Le Butcherettes and the Melvins Didn't Fuck Around Last Night at Trees
Teri Gender Bender, for whom two instruments and singing is the very least of her talents.
The Melvins With Le Butcherettes Trees, Dallas Tuesday, October 28, 2014
Teri Gender Bender, the lead singer, guitarist and keyboard player of Le Butcherettes, is the most punk person I can imagine. Now, I know there's a lot of deeply tedious discussion about what is and what is not punk, and even on a music blog no one wants to read this discussion. Someone telling you what is punk is in itself not punk. However, here is my thesis: Whatever your idea of punk is, Teri Gender Bender is exactly that thing.
Ms. Gender Bender does not give a solitary fuck what you or anyone else might think, as was evidenced by her antics Tuesday night opening for the Melvins at Trees. These included masturbating on stage, walking like the girl from the Exorcist, dancing like a person whose limbs were being controlled by someone with an uncontrollable twitch, hitting herself repeatedly in the head with a drumstick, and foraying out into the crowd to throw herself into people four or five times her fragile stature.
TGB is so free and untethered and immensely talented that she should be everyone's hero.We can all learn something by watching someone scarily good enough to write a song like "Bang!" (which, if PJ Harvey had written it, we'd still all be talking about in hushed tones today) hopping around the stage in the style of a crab that's having an aneurysm, a wall of hair covering her face, screaming off into the middle distance where there is absolutely no microphone. Then, the song finishes, and a switch is flipped. All smiles, TGB bows and shouts, "Gracias!"
Not a scene from The Ring, just Teri playing the guitar.
There is absolutely no way to read her. At one point she just gives a long, long speech in very fast Spanish (Le Butcherettes are from Guadalajara) and ends it by smashing the keyboard with her elbow, which is apparently a cue for the band to start. Sometimes, even her bass player looks mildly terrified of whatever it is she's going to do next. When she came over to him and did the splits, he started backing off a little bit. It's wonderful entertainment. My wife said, "It's like Tori Amos, but Tori Amos wants to cut me."
TGB is a firecracker that is constantly exploding, and Le Butcherettes' songs veer between beautiful melody, horrific dissonance, and just a drumbeat while TGB lays on the floor of the moshpit, surrounded by the crowd, shouting "TAKE MY FUCKING DRESS OFF!" The world would be a far better place with more Teri Gender Benders.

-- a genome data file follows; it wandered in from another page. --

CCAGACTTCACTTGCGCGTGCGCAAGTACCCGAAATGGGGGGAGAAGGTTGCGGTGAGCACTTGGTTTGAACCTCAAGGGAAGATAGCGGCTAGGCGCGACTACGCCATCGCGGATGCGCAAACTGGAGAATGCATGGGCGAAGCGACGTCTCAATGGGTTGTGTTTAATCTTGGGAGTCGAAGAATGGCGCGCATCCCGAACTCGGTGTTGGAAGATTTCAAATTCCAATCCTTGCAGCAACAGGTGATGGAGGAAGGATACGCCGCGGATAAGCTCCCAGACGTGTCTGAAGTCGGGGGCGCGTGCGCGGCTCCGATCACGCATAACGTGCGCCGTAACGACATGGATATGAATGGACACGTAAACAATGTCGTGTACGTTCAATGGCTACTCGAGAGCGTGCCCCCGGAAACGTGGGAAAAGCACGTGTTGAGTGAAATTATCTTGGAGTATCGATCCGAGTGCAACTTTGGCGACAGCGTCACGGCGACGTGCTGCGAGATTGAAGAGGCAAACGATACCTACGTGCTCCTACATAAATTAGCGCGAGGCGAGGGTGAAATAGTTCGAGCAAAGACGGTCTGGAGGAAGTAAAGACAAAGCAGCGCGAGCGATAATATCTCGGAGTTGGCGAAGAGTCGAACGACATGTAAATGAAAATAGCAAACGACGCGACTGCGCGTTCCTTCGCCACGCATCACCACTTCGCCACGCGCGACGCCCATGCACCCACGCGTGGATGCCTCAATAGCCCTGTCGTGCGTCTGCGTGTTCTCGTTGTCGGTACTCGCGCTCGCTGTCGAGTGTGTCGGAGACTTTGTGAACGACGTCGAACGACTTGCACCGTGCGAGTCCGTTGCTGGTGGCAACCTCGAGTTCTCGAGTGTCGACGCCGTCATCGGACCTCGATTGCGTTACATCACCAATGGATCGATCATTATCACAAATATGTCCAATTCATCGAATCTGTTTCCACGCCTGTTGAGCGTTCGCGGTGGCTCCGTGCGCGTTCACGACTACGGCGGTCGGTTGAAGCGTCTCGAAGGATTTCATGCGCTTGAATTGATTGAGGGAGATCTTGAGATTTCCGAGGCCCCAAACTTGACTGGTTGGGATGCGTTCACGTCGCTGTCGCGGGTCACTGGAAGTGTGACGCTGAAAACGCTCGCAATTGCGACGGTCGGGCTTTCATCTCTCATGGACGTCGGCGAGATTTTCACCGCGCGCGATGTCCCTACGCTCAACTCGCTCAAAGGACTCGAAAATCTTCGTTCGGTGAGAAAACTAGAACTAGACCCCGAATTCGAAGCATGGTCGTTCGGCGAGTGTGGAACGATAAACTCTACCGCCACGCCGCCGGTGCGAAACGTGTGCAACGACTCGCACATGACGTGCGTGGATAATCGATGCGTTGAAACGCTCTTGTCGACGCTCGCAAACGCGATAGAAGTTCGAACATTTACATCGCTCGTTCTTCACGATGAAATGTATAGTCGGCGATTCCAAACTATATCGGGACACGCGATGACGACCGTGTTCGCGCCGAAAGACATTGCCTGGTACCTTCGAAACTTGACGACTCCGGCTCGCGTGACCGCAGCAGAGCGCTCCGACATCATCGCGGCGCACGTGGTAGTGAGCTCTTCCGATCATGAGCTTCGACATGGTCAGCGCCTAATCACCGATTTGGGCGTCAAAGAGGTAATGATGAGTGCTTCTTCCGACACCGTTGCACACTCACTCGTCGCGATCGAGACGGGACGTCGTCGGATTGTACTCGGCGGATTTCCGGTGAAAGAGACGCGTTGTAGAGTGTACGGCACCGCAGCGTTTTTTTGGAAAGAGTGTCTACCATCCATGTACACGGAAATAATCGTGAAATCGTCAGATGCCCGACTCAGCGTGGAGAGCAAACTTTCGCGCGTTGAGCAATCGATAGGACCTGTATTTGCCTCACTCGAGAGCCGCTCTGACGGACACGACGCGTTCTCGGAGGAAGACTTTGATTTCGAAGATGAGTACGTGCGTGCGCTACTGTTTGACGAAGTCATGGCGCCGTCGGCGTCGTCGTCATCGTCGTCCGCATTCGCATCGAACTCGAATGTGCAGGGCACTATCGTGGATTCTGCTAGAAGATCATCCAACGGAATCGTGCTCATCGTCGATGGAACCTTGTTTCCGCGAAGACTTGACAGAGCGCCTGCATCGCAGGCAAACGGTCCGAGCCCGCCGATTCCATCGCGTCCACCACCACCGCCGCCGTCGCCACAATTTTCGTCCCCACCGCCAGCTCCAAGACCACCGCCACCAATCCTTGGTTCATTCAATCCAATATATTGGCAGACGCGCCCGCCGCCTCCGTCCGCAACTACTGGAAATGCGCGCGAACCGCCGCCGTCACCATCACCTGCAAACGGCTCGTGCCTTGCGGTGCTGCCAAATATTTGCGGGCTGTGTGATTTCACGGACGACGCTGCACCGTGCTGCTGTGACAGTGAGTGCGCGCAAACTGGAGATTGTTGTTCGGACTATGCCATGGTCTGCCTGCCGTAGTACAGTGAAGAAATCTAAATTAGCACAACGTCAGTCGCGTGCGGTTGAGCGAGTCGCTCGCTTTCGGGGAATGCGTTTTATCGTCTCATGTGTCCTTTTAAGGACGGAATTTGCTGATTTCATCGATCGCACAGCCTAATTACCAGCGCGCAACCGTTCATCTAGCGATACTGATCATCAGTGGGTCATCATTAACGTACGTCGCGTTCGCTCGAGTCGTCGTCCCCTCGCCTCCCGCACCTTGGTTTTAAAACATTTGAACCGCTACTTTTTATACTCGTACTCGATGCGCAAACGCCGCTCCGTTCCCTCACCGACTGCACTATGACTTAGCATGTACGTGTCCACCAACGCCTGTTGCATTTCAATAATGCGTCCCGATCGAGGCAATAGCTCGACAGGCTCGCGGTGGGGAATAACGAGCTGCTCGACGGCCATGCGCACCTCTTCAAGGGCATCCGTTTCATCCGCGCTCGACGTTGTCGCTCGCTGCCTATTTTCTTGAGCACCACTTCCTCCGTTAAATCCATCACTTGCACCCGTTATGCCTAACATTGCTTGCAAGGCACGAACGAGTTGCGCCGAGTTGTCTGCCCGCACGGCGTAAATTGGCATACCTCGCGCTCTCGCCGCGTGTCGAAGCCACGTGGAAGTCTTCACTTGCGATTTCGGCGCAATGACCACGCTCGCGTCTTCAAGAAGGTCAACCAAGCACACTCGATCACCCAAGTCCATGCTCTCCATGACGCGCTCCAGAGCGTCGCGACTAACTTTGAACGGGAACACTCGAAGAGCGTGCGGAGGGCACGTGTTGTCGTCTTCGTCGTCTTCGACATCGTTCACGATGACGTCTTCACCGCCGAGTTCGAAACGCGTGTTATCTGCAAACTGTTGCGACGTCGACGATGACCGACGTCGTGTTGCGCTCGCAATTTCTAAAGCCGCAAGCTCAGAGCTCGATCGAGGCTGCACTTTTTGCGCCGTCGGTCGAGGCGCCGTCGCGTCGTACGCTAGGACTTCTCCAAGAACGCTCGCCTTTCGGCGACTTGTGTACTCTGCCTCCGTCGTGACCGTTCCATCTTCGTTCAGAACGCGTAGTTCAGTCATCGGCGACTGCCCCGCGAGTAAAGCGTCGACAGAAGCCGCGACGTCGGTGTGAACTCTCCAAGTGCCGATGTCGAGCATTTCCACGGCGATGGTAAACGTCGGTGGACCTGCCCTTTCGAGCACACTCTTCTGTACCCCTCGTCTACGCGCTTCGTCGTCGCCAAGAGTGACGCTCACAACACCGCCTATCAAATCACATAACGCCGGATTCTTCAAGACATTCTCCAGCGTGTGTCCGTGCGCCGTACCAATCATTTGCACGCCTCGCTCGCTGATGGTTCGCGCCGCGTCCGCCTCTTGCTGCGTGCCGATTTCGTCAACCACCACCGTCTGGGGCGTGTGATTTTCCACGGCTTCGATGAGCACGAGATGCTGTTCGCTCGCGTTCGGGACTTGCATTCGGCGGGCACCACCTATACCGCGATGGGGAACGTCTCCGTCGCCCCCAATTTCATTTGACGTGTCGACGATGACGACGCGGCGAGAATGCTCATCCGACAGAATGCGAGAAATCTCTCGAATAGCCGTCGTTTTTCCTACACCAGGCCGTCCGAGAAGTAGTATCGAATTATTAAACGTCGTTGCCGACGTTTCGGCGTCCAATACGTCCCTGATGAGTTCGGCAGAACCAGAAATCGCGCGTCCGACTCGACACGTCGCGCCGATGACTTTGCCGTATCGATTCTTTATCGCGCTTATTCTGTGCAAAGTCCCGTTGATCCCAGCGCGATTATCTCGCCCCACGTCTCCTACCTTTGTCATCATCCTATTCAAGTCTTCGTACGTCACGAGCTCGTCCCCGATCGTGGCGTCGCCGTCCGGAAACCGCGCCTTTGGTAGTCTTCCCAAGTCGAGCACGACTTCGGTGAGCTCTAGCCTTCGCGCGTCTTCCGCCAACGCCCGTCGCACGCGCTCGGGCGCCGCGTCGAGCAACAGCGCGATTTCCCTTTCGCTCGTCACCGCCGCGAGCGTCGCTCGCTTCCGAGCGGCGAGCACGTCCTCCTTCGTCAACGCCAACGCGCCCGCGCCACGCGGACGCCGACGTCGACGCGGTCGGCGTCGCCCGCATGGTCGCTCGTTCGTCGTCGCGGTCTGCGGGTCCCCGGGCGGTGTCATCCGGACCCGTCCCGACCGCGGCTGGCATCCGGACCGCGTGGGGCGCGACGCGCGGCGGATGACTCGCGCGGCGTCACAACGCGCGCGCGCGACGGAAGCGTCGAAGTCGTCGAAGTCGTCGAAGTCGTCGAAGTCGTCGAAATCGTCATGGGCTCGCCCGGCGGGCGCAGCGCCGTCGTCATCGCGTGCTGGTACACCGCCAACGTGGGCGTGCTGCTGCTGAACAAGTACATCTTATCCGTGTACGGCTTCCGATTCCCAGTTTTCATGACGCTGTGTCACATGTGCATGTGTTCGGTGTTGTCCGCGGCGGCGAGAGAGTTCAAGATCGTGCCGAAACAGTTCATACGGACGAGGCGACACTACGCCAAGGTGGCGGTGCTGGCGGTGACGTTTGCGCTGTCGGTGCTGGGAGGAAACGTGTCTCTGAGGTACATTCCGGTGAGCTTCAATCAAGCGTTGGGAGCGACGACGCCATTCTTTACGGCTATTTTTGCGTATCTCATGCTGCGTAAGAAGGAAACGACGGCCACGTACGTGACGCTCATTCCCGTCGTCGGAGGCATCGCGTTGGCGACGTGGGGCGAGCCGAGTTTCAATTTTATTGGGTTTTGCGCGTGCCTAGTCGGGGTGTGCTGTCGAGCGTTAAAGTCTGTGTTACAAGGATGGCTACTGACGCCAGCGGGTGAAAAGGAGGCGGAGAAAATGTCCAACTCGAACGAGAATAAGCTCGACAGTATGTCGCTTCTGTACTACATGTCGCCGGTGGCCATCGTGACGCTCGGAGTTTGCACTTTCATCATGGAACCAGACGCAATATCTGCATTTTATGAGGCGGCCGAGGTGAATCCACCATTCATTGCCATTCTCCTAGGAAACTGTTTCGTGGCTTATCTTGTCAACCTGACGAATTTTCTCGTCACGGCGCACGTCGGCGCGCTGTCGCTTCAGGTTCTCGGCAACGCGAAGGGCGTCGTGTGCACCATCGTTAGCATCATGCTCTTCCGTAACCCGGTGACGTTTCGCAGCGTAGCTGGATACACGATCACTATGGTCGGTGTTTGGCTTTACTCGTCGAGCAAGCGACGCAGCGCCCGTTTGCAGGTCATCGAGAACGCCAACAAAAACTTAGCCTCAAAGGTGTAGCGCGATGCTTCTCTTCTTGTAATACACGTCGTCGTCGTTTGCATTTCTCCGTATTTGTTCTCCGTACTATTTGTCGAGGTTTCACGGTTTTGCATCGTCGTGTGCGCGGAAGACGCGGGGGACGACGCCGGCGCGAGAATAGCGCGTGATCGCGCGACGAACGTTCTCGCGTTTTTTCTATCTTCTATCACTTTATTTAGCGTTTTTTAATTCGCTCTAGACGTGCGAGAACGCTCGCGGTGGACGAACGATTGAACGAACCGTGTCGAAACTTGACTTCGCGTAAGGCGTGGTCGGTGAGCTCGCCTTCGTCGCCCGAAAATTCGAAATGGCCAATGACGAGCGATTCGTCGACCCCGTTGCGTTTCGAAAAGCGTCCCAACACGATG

If you don't ever get to see Le Butcherettes, and you like it when music is enthralling, you have let yourself down. It should be everything to everyone.
The muu-muu of sludge metal.
Le Butcherettes would be a fine headline band, but instead we got the Melvins. Now, you are unlikely to get an unbiased review from this guy, who thinks that the phrase "metal legend" was invented for the man who lives underneath the grey frizz that King Buzzo calls his hair. Nevertheless, this was a great show even taking into account their lofty perch as "band that influenced all your favorite bands."
The Melvins live are a sonic battering, a broad and tall wall of noise, whose sound doesn't so much fill a room as physically push the room outwards. You might think, given that every single dial on all of their amplifiers is clearly set to "everything" that they take themselves seriously. Then they'll bust out a cover of the Butthole Surfers' "Going To Florida," a song which is less a song and more a rant about gators and Jews set to a goofy bassline. Also, the lead singer is wearing a muumuu with sequins sown into it. Again, impossible to read.
Buzzo was far more into it than I'd seen before, bouncing across the stage as he dealt out the solos that perch on top of new album crunchers like "Sesame Street Meat" and "Bride of Crankenstein," which might be the best song the Melvins have released in about 10 years. A possible explanation for the engagement is the resetting of the band -- gone are the double drummers, and we're back to the old school Melvins three piece, on top of a new album that's easily the best since 2006's A Senile Animal. Maybe after going through a few years of double-drummers and touring classic albums for their anniversary, this album has hit refresh on the Melvins.
Back catalog classics like "The Bit" and "Night Goat" sent the crowd into an absolute frenzy, and the band rattled through them with the sheer aggression of a band 30 years their junior. Closing with a wilfully obscure cover of Pop-O-Pies' "Fascists Eat Donuts," bassist Jeff Pinkus led the crowd in a shouted chorus of "MAKE THESE DONUTS WITH EXTRA GREASE/THIS BATCH IS FOR THE CHIEF OF POLICE" over and over again while raising his middle fingers to the front row. I want to be Jeff Pinkus when I grow up.
Nothing about last night at Trees was half-hearted or smacked of bands in the midst of a long tour just playing another show. It was, start to finish, from the opening Le Butcherettes keyboard riff to the closing distorted shouting of Dale Crover, an absolute blast.
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